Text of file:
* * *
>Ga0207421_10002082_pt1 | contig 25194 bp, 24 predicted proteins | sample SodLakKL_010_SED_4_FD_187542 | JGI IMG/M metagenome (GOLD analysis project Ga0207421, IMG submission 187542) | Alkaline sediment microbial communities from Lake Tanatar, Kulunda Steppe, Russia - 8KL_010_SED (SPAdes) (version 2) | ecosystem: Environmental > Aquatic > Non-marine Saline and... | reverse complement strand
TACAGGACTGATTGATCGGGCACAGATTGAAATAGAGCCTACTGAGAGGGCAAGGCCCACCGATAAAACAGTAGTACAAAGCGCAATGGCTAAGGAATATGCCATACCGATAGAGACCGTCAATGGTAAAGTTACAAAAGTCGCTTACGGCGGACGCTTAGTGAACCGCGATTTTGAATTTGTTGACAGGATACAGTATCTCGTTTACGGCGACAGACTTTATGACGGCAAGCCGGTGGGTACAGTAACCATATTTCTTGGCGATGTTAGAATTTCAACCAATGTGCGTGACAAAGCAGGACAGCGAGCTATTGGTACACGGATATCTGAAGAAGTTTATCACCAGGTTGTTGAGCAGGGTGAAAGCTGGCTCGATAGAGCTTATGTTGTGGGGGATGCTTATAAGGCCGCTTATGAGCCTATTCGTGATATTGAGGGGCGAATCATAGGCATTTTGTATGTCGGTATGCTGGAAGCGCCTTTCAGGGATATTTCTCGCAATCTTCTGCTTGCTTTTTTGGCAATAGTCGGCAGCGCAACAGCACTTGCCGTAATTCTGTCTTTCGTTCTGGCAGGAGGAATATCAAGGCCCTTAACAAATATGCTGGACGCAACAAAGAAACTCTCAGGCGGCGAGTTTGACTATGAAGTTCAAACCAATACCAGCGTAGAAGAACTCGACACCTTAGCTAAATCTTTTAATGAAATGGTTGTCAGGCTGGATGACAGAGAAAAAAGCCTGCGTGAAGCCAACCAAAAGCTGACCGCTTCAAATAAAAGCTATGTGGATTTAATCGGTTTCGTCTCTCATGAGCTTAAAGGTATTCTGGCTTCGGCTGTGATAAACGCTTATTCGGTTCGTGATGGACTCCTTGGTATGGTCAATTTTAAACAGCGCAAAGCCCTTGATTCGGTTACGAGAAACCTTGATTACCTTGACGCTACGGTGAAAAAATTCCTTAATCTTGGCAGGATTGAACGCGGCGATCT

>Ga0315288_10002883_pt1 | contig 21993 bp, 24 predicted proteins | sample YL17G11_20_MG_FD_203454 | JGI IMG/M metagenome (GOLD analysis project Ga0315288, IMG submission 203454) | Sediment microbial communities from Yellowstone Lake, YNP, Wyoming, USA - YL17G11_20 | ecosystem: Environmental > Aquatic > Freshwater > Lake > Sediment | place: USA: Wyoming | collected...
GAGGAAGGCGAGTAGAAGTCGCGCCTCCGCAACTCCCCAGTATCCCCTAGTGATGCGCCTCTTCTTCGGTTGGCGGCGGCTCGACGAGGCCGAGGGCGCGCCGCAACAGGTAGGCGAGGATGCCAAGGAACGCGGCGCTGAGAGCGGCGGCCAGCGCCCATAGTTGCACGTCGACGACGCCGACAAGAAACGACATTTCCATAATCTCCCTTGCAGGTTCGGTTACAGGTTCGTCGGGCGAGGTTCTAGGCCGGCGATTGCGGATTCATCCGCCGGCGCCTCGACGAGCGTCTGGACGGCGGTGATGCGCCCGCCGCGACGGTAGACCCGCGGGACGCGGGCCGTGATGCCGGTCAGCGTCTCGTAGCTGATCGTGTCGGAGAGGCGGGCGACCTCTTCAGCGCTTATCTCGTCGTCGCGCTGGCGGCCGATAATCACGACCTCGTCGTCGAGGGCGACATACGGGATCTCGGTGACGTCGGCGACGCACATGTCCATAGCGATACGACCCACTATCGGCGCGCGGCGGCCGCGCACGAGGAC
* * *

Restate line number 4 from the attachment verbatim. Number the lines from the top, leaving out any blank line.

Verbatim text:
GAGGAAGGCGAGTAGAAGTCGCGCCTCCGCAACTCCCCAGTATCCCCTAGTGATGCGCCTCTTCTTCGGTTGGCGGCGGCTCGACGAGGCCGAGGGCGCGCCGCAACAGGTAGGCGAGGATGCCAAGGAACGCGGCGCTGAGAGCGGCGGCCAGCGCCCATAGTTGCACGTCGACGACGCCGACAAGAAACGACATTTCCATAATCTCCCTTGCAGGTTCGGTTACAGGTTCGTCGGGCGAGGTTCTAGGCCGGCGATTGCGGATTCATCCGCCGGCGCCTCGACGAGCGTCTGGACGGCGGTGATGCGCCCGCCGCGACGGTAGACCCGCGGGACGCGGGCCGTGATGCCGGTCAGCGTCTCGTAGCTGATCGTGTCGGAGAGGCGGGCGACCTCTTCAGCGCTTATCTCGTCGTCGCGCTGGCGGCCGATAATCACGACCTCGTCGTCGAGGGCGACATACGGGATCTCGGTGACGTCGGCGACGCACATGTCCATAGCGATACGACCCACTATCGGCGCGCGGCGGCCGCGCACGAGGAC